One of the tough things about all this is how to understand what is working. Is there really connection? We tend to compartmentalize the tech into things like page views. But does that tell us about our quality of being together? Of learning? Of getting things done? Not really. So in thinking about being together in this age, we need new frameworks for assessment. A nice intro to thinking about communities and how to evaluate them comes from a short video from the USAID KM Impact Challenge

Hopping across technologies

If you accept my first proposition that being together requires some sort of sense-making/reflective aspect, lets add on a layer of complication: hopping across different tools and technologies. So not only are we not face to face, but we don’t necessarily interact as a full group, nor on a single communications tool and this may (and usually does) vary over time.  Community’s technological configurations change over time. Let’s pick this apart a bit.

1. There is rarely just one tool. From Digital Habitats we framed the idea of configuration this way: “By configuration we mean the overall set of technologies that serve as a substrate for acommunity’s habitat at a given point in time—whether tools belong to a single platform,to multiple platforms, or are free-standing.”  For example, we may have a NING site, but we talk to each other on the telephone and no one every identified the telephone as an official community tool. ;-) Look around. Our configurations are rarely as simple as they look. Observe and notice what people are using. Explore if there is a shift from the official platform to others and use that usefully, rather than as a distraction.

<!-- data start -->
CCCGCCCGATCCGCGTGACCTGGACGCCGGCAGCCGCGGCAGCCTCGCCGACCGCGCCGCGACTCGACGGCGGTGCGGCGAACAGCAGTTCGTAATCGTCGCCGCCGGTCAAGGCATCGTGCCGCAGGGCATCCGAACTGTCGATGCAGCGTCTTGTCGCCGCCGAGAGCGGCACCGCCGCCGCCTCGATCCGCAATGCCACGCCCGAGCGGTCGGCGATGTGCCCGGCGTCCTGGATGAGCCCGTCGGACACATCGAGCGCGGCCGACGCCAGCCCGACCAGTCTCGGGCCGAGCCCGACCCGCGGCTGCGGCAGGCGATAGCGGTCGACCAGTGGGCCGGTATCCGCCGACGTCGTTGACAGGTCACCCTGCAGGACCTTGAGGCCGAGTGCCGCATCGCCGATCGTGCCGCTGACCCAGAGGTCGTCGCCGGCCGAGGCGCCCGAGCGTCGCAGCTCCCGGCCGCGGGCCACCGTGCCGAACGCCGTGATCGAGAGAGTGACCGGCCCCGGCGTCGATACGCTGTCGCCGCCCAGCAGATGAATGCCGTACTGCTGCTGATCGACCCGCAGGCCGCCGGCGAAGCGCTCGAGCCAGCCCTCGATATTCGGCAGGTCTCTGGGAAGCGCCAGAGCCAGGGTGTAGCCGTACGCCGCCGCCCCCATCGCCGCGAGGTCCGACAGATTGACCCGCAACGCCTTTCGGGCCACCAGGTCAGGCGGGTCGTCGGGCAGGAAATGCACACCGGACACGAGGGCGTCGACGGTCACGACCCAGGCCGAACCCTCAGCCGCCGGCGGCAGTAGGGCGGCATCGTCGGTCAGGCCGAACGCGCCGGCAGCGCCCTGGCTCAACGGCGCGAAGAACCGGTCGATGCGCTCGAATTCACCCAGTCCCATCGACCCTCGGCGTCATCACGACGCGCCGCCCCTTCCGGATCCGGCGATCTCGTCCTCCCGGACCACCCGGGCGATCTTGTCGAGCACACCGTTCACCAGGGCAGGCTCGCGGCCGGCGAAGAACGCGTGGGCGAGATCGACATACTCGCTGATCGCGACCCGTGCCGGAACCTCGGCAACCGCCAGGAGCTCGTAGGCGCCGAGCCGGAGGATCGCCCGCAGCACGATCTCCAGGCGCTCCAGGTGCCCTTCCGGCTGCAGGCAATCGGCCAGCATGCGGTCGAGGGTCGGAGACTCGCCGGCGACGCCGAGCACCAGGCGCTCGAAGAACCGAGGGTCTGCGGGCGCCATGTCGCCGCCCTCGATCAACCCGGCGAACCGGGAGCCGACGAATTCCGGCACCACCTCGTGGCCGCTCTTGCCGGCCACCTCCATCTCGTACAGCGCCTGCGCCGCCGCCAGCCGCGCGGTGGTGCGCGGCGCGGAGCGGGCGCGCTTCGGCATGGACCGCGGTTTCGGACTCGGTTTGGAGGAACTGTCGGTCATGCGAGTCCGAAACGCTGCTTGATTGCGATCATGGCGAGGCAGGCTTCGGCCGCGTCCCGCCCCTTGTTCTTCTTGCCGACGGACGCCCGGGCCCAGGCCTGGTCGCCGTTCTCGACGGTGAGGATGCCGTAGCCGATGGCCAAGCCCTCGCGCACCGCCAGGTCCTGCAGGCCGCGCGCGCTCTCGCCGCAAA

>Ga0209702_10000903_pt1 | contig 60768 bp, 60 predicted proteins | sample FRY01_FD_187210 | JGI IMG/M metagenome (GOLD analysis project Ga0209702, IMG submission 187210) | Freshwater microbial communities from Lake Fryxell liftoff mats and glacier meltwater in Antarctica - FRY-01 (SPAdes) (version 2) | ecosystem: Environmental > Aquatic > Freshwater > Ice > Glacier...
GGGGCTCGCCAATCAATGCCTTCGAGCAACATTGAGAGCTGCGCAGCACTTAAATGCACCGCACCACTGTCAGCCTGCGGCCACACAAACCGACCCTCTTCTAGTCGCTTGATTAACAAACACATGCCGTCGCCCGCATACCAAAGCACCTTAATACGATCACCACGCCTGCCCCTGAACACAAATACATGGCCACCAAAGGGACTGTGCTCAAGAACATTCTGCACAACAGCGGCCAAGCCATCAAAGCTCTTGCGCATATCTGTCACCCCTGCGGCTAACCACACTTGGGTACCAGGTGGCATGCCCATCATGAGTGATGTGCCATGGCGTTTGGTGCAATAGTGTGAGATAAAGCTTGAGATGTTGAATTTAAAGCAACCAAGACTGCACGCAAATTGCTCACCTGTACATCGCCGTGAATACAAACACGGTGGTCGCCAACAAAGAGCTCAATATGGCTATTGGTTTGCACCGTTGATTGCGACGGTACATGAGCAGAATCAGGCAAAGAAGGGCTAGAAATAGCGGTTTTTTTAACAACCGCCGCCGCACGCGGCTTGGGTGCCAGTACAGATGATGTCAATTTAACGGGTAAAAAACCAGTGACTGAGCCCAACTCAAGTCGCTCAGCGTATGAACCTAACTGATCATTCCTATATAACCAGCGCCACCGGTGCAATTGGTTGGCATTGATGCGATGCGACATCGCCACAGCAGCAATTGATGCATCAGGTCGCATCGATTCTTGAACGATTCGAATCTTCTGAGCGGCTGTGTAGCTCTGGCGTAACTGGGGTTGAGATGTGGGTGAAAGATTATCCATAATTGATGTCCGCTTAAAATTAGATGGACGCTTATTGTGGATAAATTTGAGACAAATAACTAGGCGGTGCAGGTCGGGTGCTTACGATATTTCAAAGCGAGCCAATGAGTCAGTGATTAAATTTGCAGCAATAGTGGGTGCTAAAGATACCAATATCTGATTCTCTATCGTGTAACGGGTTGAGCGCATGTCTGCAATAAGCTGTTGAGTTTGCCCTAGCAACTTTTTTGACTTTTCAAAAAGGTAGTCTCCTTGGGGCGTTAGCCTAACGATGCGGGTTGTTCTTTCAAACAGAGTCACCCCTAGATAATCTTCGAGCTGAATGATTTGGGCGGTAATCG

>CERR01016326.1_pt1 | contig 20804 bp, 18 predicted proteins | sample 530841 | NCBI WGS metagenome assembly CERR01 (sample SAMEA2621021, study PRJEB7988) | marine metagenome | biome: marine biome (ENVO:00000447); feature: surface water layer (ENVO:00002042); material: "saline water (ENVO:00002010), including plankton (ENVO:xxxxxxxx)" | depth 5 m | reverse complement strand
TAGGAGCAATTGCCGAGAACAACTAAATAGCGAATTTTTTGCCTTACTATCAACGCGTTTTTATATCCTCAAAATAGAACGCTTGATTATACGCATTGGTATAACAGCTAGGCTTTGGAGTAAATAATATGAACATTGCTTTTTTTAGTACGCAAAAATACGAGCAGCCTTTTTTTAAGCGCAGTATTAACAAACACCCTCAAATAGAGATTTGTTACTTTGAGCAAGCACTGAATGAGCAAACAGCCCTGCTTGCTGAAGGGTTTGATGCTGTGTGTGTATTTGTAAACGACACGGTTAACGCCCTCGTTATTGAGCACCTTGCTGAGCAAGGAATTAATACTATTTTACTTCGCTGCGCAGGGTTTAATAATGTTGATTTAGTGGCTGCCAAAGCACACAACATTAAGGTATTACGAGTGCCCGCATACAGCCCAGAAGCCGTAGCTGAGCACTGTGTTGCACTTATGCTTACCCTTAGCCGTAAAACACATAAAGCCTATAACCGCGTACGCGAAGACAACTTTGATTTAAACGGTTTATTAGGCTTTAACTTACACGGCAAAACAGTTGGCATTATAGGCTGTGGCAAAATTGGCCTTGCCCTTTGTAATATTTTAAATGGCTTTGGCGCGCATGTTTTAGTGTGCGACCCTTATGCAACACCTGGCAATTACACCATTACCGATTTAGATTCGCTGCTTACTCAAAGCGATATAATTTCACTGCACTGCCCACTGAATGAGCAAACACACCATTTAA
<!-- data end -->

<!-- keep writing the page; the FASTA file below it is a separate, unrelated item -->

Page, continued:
2. Togetherness does not imply only full group interactions. Side conversations and “back channel” are an intrinsic and important part of a community’s communication ecosystem.  We talk about “capturing” knowledge and having everything in one place, but the reality is that communities have all types of conversations and interactions. Some should stay small and private. Some should be captured and shared. And some will just happen. The key is that people are connected enough so that they DO happen. The interaction has primacy over the container or the captured artifacts … even if this seems counter-intuitive at times.

3. People start where they are technologically comfortable, and move to what serves them over time. Now this may seem like a repetition of #1, but what I’m getting at here is change in technologies is actually part of the life-cycle of many communities rather than an aberration or fatal disruption. (Though, yeah, it can be fatal, but less often than we might expect!) The key lesson here is start where people are “now” and let the needs of the community, its appetite (or not) for experimentation and change drive the platform evolution.

4. A change in technology may intrinsically change the interaction.  In our research for “Digital Habitats” we noticed that not only did technology change communities, but communities changed technologies. When members wanted or needed something, they invented new ways of using tools or scrounged for new ones.  When the motivation to do something together becomes more urgent and compelling than the platform, it’s affordances or constraints, you know something good is going on. So attention to the community’s domain, community and practice (see that video above!) should be front and center. Technology supports.

 Technology stewardship